I just had a difficult session with Wakana that left me feeling much worse than when it started. I needed to Skype with her because I’m struggling to finish a paper; it’s been so hard to focus. (I spent the time I would have been traveling working on the paper instead.) I have most of the articles I need – I thought I had all of them, but she told me some of them were no good because they’re sort of related to my topic, but different enough that I really should find ones that fit better. She was being quite critical and trying to get me to do research during our session. I got really angry, felt like telling her she was being my mother, and told her “That’s not how I want to spend our time together.”
(I hadn’t wanted to talk about the paper at all, to be honest. I was just complaining about it. I had wanted to spend the session processing my feelings about putting our dog to sleep last week. I’m not sure why I didn’t just say that. Maybe I’m still not quite ready to do it yet.)
Then I finally explained that I have most of the articles I need, I’ve read and taken notes on them, I have a list of topics and I’m writing down which articles talk about each of them on which page; I just need to finish that process and write the paper. I even have my entire reference list in the proper format. It’s just the writing… honestly, I think I was finding that hard because I hadn’t made the list of topics yet. Now that the information is better organized, all I need to do is… find more articles. And write the frelling paper.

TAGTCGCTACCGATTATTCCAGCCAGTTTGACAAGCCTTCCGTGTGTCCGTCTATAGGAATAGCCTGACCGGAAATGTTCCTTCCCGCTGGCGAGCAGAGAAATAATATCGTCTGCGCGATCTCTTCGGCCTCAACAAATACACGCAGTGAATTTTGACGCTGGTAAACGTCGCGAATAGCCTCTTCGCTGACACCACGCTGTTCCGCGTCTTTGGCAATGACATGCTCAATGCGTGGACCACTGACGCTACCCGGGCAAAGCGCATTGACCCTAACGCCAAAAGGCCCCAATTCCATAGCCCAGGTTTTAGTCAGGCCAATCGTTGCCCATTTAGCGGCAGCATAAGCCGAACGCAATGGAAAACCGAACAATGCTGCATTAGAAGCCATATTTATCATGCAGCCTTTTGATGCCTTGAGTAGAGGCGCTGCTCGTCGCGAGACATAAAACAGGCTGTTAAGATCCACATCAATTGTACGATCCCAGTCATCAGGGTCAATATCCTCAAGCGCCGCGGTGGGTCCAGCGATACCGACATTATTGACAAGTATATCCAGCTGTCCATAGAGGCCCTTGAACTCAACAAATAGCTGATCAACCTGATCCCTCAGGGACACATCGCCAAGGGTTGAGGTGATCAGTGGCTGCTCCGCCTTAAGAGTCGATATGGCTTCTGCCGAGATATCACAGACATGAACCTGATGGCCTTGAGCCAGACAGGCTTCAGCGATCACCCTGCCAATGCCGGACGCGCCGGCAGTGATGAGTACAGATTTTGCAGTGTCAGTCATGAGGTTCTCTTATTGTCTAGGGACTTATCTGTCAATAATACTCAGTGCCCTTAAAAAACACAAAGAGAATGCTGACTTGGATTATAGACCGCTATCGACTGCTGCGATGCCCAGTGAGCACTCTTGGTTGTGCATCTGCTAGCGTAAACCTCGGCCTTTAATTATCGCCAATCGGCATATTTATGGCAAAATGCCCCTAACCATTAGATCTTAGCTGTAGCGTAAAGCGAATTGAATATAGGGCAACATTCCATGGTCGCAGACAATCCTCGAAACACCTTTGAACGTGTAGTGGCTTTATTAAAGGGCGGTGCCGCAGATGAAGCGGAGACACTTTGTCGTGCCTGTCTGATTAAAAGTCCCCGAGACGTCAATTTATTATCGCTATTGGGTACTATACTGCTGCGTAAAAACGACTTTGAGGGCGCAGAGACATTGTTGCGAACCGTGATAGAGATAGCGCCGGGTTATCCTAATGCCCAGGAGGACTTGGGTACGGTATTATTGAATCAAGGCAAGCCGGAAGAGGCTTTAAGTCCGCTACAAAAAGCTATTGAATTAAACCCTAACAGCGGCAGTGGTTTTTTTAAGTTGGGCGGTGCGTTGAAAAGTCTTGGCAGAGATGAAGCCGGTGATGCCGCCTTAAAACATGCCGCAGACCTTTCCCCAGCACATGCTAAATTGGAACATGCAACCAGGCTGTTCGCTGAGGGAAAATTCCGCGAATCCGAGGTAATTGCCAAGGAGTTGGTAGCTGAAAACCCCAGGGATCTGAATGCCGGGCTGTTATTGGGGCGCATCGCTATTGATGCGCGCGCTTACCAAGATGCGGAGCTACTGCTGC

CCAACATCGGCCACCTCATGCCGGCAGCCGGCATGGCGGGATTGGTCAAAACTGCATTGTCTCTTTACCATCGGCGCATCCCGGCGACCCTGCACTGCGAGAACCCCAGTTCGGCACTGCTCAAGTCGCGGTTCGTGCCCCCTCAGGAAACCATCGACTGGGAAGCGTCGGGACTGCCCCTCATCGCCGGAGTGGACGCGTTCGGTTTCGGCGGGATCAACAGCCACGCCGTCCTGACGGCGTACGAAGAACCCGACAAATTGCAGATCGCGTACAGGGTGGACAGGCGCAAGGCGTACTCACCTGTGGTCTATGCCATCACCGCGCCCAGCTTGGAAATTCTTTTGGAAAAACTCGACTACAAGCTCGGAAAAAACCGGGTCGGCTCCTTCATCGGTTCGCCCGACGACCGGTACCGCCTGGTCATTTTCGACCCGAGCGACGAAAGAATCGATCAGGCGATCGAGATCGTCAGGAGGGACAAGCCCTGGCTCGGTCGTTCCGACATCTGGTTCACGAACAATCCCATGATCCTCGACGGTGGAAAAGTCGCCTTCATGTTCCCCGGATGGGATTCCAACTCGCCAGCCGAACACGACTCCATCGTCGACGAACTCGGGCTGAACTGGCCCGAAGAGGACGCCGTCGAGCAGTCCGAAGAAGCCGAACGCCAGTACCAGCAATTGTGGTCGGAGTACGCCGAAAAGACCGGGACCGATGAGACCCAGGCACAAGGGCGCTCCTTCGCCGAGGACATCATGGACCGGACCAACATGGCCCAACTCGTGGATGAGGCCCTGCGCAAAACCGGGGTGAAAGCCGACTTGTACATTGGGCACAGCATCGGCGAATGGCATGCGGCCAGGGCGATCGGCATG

One thing she said really stood out to me – it’s the primary reason why I’m inclined to view the session as helpful and not a complete soul-crushing waste of time. When I finally told her the progress I had made on the paper, she asked:
“Why didn’t you tell me that before?”
I couldn’t speak for a while. I was asking myself the same question. It was such an obvious thing to do, and yet I hadn’t done it. I went with something along the lines of “I assumed you knew.” (I often forget that other people don’t necessarily know what I know.)
But it goes a bit deeper than that. I was taking the good stuff I’d done for granted. I thought it wasn’t important. Sure, okay, despite being an emotional wreck with a lot of crazy stuff going on and the two people I live with complaining at me every chance they get I still somehow managed to find several articles on a topic that is difficult for me to think about, read them, take notes on them, admit to my instructor that I’m having difficulty (twice!), organize the information, and set up a Word document so when I’m ready all I’ll have to do is write. I even wrote a couple paragraphs before I realized I needed to take a step back and organize the information. And I’ve been juggling that with grieving and being the primary caregiver to two young rats who can be rather demanding at times. I sewed two sets of shelf liners for their cage, installed the grommets in four of the six total pieces, cleaned the cage by myself, and took them to the vet. (I’m happy to report that they’re both healthy.)